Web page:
Azimuthal Gamma-Ray Images Uncover Stratigraphic Features in a Seemingly Featureless Unconventional ReservoirDownload PDF
Drill two wells using the Radian azimuthal gamma and inclination tool
Middle Bakken Shale, North Dakota
An operator in North Dakota’s Middle Bakken shale formation sought a solution that would enable effective drilling and geosteering in a formation with little gamma ray variation, while minimizing drilling costs. The operator needed the benefits of using the Radian® azimuthal gamma and inclination service to better understand the stratigraphy of the formation and the wellbore position within the reservoir.
Unconventional resources are often costly to produce as a result of the need for hydraulic fracturing. In order for these shale plays to be considered economical, drilling costs must be kept to a minimum, and many operators drill and geosteer wells with only average gamma-ray measurements obtained from a logging-while-drilling (LWD) tool. While the Three Forks formation has sufficient gamma-ray character to effectively geosteer, the wellbore placement in the Middle Bakken formation can be more challenging because of the limited gamma-ray variation, making it difficult to interpret structural changes along the wellbore and to refine the structural map.
At the recommendation of Sperry Drilling, the operator drilled two wells using the Radian azimuthal gamma and inclination tool. The Radian tool features four scintillation detectors spaced 90° apart that allowed for gamma-ray imaging while rotating or sliding, along with an inclinometer that provided continuous inclination measurements for real-time monitoring of the well trajectory. Even with low gamma-ray variations in the formation, the target zone can be precisely identified based on the superior gamma-ray images provided by the Radian service. In addition, the Radian tool allowed for an enhanced survey based on the continuous inclination data for a more accurate structural map. A stratigraphic correlation between average (non-azimuthal) gamma-ray measurements and the enhanced survey was performed on one of the two wells in real time. Real-time interpretation of Radian data made it possible to detect the stratigraphic movement of the wellbore, where bulk gamma-ray measurement was featureless.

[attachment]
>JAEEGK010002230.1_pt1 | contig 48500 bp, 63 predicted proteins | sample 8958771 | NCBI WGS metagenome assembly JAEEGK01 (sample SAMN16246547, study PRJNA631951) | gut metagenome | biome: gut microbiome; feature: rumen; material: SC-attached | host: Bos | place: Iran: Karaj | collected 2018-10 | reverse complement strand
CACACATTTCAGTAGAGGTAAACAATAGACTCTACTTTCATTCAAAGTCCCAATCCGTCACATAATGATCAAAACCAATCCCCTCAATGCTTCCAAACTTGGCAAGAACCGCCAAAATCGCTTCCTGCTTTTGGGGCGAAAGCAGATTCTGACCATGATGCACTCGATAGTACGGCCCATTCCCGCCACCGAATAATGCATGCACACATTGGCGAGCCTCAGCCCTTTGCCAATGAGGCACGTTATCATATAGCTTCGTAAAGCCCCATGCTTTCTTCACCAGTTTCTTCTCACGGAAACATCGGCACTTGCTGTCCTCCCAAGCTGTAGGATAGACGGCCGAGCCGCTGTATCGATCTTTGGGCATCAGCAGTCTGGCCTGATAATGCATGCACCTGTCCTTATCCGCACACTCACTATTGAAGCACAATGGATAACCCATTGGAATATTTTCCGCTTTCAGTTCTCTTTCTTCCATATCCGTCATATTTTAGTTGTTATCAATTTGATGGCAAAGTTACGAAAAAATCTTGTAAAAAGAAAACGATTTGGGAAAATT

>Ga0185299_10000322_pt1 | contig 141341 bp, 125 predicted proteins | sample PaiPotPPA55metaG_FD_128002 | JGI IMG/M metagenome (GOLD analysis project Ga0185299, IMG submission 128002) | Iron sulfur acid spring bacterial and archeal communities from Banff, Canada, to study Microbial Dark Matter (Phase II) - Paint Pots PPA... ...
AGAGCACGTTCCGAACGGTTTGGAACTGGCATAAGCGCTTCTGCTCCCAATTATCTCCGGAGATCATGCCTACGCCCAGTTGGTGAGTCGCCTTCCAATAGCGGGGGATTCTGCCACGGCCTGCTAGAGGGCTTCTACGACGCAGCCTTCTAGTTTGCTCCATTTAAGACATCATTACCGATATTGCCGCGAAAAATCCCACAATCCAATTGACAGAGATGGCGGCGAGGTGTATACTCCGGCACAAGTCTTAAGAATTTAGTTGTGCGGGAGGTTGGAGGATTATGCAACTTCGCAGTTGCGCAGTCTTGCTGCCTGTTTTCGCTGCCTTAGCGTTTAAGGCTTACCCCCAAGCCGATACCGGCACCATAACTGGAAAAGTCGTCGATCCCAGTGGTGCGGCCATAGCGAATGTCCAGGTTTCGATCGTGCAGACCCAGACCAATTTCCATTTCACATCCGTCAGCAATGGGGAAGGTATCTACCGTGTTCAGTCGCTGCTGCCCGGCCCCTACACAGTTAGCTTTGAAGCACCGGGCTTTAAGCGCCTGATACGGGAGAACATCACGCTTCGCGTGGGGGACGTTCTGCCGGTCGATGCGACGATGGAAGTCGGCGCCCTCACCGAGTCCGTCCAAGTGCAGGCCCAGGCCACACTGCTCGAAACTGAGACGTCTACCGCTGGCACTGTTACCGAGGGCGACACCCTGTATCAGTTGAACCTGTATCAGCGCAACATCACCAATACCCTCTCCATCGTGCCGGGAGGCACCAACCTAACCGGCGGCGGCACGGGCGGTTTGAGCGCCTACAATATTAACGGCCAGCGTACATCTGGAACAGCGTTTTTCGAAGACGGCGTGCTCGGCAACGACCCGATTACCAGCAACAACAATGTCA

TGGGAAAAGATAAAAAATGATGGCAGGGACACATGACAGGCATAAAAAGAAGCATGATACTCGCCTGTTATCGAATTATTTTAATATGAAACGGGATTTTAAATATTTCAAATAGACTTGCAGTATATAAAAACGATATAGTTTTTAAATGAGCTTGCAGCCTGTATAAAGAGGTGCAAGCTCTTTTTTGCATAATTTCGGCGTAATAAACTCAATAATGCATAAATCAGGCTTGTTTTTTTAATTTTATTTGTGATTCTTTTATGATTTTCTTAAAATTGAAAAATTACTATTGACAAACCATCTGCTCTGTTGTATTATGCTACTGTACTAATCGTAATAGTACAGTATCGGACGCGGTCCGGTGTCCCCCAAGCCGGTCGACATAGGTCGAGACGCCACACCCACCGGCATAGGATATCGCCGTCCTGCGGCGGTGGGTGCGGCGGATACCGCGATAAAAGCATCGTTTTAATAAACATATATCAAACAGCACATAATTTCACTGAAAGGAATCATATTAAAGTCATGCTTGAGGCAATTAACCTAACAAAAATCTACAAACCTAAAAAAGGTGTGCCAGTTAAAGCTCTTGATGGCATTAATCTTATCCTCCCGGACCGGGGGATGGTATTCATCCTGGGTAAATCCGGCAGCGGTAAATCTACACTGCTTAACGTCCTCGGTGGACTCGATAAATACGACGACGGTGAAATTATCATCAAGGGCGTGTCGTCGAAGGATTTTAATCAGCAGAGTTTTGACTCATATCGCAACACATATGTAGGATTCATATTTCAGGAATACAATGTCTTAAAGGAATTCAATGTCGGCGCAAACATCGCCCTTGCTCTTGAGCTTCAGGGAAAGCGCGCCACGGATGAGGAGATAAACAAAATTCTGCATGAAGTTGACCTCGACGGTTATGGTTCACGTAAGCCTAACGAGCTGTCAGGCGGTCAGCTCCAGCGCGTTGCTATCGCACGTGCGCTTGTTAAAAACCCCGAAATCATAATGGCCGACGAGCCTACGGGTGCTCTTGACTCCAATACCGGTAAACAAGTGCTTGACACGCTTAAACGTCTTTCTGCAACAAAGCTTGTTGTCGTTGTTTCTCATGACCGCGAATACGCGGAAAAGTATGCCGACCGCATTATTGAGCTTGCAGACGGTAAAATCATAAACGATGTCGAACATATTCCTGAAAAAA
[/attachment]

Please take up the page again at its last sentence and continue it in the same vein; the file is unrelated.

The use of real-time azimuthal gamma-ray images helped to determine whether the wellbore was moving up or down stratigraphically. Borehole dip and true dip were calculated from the gamma-ray images, using the Halliburton Borehole Imaging Studio software application, resulting in a more accurate correlation of the Middle Bakken surfaces and a better understanding of the stratigraphy surrounding the borehole. The gamma-ray images were compared with the high-resolution LWD resistivity acquired in a nearby well, and showed similar stratigraphic features. This validated the results from the Radian tool and demonstrated that it provided images with sufficient clarity to delineate the stratigraphy of the area, while saving costs from not having to run a more expensive LWD option. The azimuthal gamma-ray measurement provided the operator with greater insight into the stratigraphic well placement within the Middle Bakken formation than could be determined from average gamma-ray measurements alone.